(Bloomberg) — New York Governor Andrew Cuomo struck an agreement on a budget that will require lawmakers to disclose more about their incomes as a result of scandals that have gripped the capital.
The deal reached Sunday with legislators in Albany clears a path for Cuomo to enact a spending plan before the April 1 start of the fiscal year for the fifth time in a row. Cuomo had said he wouldn’t sign a budget without rules aimed at curbing the abuse of power after former Assembly Speaker Sheldon Silver was arrested on federal corruption charges.
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“I said I would not sign a budget without real ethics reform, and this budget does just that,” Cuomo said in a e-mailed statement Sunday.
The outcome is a victory for Cuomo, a 57-year-old Democrat, who can point to it as a sign he’s combating dysfunction and cleaning up a sullied statehouse. Its passage would mark the longest stretch of on-time budgets in at least four decades, which has helped New York win its highest credit rating from Standard & Poor’s since 1972.
Cuomo said that the budget, which also includes education initiatives he sought, will hold spending growth to less than 2 percent for a fifth year. The full details will be released Monday, his office said in the statement.
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Still, aspects of the accord announced Sunday failed to include some of Cuomo’s key proposals, including an increase in the minimum wage to $10.50 an hour from $8.75, which would have been the highest among U.S. states. It also didn’t include an extension to the mayor’s control over New York City’s schools. Cuomo said on March 28 that both items, along with others left out of the budget, would be dealt with before the legislative session ends in June.
When Cuomo introduced the spending plan Jan. 21, his priority was overhauling the education system by making it easier to fire educators, boosting the role of student exams in teacher evaluations and increasing the number of charter schools, all of which rankled teachers unions. He said if lawmakers agreed, schools would get more than $700 million in extra funding.
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That priority was overtaken by the need to address ethics scandals in Albany. The day after Cuomo’s budget proposal was released, Silver was arrested on federal charges that he made almost $4 million from kickback schemes over 15 years. Silver, a Democrat who had served as the Assembly leader for more than 20 years, said he’ll be exonerated.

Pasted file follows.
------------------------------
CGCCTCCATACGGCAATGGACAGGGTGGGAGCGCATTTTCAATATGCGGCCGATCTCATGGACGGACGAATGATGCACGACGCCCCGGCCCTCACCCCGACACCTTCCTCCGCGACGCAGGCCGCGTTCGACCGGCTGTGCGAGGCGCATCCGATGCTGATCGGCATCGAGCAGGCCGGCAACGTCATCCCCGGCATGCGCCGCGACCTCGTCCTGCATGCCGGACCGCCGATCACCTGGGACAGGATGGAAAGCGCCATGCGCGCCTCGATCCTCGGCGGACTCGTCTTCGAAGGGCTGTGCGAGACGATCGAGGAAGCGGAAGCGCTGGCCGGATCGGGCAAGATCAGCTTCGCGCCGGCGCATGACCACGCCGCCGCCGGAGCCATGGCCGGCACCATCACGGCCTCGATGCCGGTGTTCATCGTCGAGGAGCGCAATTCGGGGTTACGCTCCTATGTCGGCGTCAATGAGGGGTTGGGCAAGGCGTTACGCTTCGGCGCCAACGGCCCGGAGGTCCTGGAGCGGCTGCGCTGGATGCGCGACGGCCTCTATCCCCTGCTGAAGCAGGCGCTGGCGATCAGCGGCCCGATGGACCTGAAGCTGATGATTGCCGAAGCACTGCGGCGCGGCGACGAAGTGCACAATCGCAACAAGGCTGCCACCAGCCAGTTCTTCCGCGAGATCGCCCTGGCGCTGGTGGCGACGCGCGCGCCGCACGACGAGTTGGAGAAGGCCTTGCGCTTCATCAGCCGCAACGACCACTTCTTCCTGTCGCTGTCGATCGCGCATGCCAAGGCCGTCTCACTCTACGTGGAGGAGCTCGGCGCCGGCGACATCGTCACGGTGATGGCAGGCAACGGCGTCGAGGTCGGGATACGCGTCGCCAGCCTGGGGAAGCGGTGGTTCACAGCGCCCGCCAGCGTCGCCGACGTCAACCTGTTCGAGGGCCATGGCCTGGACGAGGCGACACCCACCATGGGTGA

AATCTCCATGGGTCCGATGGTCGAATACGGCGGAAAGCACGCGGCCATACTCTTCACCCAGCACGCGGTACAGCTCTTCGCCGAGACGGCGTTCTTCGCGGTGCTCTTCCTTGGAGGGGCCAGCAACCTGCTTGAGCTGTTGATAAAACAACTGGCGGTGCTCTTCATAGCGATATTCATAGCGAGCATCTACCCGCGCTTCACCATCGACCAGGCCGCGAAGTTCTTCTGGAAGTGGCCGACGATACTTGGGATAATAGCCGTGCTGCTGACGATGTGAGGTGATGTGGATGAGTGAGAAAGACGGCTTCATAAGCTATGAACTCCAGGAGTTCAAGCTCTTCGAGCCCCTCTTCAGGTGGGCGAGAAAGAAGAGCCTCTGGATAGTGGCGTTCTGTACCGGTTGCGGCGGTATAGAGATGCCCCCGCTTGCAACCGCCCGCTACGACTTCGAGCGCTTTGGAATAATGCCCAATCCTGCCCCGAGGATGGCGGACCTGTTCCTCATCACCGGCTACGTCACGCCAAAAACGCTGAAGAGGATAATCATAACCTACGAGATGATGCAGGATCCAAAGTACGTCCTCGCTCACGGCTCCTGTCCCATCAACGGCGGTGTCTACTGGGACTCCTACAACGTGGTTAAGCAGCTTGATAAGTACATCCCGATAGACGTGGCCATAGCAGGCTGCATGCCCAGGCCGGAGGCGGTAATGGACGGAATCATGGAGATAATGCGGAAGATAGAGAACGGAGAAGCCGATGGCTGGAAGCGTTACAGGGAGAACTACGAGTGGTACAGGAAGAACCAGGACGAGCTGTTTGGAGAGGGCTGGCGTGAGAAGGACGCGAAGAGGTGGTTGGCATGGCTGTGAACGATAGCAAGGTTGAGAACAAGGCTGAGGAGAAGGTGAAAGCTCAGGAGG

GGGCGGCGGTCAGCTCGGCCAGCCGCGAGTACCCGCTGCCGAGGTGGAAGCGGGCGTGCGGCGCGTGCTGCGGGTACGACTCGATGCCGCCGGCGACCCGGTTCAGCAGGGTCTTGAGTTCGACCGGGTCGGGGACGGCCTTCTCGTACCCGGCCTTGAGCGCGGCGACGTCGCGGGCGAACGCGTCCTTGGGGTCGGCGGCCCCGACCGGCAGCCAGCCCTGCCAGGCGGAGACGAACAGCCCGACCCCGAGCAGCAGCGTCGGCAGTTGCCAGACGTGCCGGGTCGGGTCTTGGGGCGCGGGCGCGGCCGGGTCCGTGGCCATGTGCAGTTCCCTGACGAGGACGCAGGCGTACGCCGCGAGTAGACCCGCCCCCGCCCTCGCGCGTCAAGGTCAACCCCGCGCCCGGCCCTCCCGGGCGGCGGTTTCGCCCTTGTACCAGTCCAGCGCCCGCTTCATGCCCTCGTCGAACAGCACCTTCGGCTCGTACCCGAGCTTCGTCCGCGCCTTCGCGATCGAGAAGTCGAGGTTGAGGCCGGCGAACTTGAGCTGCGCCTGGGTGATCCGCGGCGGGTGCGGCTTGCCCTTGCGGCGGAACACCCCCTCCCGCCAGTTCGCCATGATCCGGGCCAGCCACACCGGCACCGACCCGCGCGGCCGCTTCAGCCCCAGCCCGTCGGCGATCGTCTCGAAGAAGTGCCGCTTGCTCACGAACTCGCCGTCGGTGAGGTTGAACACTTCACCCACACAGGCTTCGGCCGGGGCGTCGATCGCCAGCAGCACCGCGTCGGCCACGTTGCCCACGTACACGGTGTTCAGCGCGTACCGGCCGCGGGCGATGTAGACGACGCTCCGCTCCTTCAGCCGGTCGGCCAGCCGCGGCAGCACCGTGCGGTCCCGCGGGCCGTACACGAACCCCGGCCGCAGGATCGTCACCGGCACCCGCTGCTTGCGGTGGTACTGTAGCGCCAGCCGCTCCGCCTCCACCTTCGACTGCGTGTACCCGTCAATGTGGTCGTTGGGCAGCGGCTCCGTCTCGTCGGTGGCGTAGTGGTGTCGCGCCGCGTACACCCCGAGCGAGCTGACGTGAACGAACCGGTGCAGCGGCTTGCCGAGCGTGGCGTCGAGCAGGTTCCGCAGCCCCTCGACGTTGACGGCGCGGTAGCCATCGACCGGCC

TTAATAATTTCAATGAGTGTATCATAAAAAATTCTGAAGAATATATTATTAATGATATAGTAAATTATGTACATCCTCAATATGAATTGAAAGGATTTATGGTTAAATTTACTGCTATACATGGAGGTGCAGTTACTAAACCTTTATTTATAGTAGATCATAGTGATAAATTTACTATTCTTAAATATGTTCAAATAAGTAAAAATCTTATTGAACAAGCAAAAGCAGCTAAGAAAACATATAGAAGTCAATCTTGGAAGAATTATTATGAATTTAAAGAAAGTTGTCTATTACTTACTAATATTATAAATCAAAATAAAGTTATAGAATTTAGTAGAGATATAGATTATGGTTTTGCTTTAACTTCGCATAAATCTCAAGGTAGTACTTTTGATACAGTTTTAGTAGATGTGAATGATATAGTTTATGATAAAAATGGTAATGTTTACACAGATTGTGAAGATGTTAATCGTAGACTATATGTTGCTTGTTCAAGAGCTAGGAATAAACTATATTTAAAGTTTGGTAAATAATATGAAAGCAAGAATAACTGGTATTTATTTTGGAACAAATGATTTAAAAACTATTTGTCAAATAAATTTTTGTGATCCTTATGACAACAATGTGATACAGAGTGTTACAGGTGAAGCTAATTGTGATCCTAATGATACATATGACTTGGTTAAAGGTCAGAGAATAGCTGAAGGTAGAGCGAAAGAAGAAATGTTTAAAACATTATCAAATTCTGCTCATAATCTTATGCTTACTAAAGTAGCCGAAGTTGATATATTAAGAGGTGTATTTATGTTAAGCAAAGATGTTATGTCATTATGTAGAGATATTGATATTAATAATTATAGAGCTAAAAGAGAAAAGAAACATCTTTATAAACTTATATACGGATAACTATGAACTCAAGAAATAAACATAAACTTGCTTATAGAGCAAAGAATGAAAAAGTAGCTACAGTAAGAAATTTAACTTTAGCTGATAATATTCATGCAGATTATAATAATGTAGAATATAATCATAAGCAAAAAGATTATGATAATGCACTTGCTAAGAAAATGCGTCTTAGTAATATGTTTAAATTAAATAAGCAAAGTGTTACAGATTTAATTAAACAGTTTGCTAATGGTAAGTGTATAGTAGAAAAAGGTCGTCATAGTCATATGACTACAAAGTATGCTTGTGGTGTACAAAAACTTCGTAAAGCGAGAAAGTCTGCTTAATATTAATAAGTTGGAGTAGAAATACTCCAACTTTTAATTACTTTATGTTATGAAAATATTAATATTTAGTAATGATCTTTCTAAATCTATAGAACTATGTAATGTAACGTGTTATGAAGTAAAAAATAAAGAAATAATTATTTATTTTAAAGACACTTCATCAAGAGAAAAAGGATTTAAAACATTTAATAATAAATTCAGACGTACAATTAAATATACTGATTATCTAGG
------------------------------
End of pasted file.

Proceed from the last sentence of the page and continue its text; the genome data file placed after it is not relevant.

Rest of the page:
Cuomo rushed to move forward with new ethics regulations as Manhattan U.S. Attorney Preet Bharara warned of more arrests to come.
On Feb. 2, Cuomo said he’d rather have a late budget than one without broad disclosure requirements for lawmakers concerning their outside jobs, a threat that could’ve led to a government shutdown.
As he pressed his proposals, teachers unions targeted him in television advertisements and in protests.
The attacks resonated with the public. A poll by Quinnipiac University in Hamden, Connecticut, this month showed his job approval rating had fallen to 50 percent, the lowest since he took office in January 2011. It found that most of the damage was from voters who disapproved of his stance on education.
Despite that toll, the budget deal includes most of the governor’s proposed education measures. Teacher evaluations will determine whether they receive tenure, and educators will be fired if they receive failing grades for three consecutive years, according to people familiar with the deal.
Schools that fail to meet standards will be taken over by a state receiver as well, said the people, who spoke on condition of anonymity because the bills are still being written. Teachers that excel will get pay raises and bonuses, they said.
The governor also won the ethics issue, with new rules in the budget that require lawmakers to disclose their clients for the first time and would strip pensions from public officials convicted of graft. The pension change needs approval by voters before it can take effect.
Also, as the governor proposed in January, the New York Thruway Authority will get $1.3 billion of the surplus left from legal settlements with financial institutions, the people said. Much of the authority’s funds will be used to help finance a $4 billion replacement for the Tappan Zee Bridge, one of the nation’s largest infrastructure projects. Upstate New York will get $1.5 billion of the settlement money to pay for economic development projects, with another $500 million set to be spent on broadband Internet service for rural areas.
A commission will also be set up to give lawmakers their first raise from their $79,500 base salary in 15 years, according to the people familiar with the agreement. The raise would also be applied to the governor’s staff.
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